Jimmy Lee Sudduth (aka Jimmie Lee Sudduth)
Untitled (Two-Story Log Cabin)
North America, American, Alabama
22 x 24 1/2 in. (56 x 62 cm)
Medium and Support:
House paint and earth pigments on plywood
Gift of Georgine and Jack Clarke
Sudduth was a native of West Alabama, whose work came to prominence in the 1970s and 1980s. He was widely known locally, largely through his participation in festivals such as the Fayette Art Festival and the Kentuck Festival in Northport, Alabama. He gained futher recognition in the late 1970s by his participation in the Smithsonian Institution's Bicentennial Festival of American Folklife in Washington, D.C.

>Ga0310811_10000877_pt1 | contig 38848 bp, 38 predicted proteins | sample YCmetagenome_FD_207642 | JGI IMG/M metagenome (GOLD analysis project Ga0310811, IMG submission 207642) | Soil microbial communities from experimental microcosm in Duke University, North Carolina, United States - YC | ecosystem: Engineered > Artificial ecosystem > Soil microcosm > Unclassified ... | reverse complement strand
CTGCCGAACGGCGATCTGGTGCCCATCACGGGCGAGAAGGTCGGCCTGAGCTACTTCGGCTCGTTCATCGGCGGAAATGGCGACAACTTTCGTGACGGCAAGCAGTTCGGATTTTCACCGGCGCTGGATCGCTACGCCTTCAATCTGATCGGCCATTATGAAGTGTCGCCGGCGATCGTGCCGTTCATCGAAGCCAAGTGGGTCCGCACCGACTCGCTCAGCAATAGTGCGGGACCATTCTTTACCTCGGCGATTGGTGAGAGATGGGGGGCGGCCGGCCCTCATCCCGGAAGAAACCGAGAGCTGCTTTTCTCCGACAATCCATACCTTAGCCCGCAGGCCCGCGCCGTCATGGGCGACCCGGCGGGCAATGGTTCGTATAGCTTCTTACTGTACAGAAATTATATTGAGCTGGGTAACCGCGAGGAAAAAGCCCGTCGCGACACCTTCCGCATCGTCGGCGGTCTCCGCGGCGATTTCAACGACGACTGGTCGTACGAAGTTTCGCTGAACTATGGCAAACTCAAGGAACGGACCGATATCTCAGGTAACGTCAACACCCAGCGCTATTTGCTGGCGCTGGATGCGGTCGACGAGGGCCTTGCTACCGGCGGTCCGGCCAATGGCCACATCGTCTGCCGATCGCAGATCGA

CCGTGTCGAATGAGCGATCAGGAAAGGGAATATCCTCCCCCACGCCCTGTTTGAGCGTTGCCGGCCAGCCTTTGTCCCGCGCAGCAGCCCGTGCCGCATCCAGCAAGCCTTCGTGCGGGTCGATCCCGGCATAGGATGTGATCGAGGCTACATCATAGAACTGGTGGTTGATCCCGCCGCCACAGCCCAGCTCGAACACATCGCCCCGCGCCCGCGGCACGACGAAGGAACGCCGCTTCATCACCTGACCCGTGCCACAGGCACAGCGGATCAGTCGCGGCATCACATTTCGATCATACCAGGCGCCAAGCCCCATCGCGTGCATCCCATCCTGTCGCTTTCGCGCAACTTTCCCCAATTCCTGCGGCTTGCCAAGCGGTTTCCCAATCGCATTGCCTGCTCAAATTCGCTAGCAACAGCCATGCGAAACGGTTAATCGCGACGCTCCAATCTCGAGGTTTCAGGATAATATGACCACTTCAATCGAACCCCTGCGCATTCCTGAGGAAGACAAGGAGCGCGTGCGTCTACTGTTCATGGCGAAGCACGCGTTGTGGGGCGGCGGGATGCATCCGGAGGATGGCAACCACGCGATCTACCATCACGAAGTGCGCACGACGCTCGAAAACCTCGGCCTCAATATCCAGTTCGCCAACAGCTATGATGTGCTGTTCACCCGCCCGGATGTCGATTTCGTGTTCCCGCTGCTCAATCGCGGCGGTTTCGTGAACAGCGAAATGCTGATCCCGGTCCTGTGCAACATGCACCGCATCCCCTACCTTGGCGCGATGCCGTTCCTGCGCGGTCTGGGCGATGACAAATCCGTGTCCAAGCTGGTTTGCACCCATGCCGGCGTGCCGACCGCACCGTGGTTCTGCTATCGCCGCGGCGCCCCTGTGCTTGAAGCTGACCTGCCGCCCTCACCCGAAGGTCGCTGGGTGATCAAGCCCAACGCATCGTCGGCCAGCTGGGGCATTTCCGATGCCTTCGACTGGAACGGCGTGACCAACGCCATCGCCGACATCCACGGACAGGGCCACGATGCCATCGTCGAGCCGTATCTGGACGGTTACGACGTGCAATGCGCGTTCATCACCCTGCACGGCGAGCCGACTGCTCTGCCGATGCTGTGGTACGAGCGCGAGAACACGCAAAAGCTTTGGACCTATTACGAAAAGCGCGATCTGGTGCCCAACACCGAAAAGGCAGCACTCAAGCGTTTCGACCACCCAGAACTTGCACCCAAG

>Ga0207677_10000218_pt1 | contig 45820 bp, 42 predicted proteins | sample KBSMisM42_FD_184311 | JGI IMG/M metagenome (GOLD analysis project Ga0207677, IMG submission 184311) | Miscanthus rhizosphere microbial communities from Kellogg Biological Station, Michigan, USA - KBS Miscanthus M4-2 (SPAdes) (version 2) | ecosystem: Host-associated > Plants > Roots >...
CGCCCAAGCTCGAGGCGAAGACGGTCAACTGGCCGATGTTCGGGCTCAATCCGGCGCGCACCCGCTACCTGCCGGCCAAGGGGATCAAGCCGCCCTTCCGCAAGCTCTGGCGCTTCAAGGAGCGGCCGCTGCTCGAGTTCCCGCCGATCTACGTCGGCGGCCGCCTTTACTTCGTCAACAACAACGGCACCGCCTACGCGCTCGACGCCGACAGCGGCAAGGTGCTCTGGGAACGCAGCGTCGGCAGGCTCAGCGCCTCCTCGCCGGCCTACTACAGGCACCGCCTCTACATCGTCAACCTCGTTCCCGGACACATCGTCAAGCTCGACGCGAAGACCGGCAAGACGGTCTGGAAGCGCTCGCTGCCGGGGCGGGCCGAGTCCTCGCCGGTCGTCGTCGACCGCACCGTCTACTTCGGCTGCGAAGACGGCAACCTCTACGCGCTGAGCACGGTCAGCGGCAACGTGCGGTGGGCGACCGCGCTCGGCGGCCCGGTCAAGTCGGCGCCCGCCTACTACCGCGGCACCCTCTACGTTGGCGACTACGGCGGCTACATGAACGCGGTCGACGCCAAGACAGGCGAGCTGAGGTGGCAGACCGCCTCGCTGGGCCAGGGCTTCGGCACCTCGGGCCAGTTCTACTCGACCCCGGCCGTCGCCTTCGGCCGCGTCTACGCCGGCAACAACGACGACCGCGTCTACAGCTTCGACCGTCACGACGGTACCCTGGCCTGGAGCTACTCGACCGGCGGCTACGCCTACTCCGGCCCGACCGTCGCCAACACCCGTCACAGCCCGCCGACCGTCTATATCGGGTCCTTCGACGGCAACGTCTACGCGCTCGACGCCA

Untitled (Two-Story Log Cabin) was given to the Museum's collection by Georgine Clarke, a founder and manager of the highly successful Kentuck Festival, which since its inception supported the work of self-taught artists. The log house was one of the artist's earliest subjects, and he repeated it consistently. While well known for his medium, which he called "sweet mud"—a mixture of sugary liquid and various kinds of clay which he dug himself—this painting also incorporates standard pigmented paint. The subject reiterates in form and materials the reality of the domestic structures that were most familiar to him in rural West Alabama; they dominated the landscape there in the first half of the twentieth century.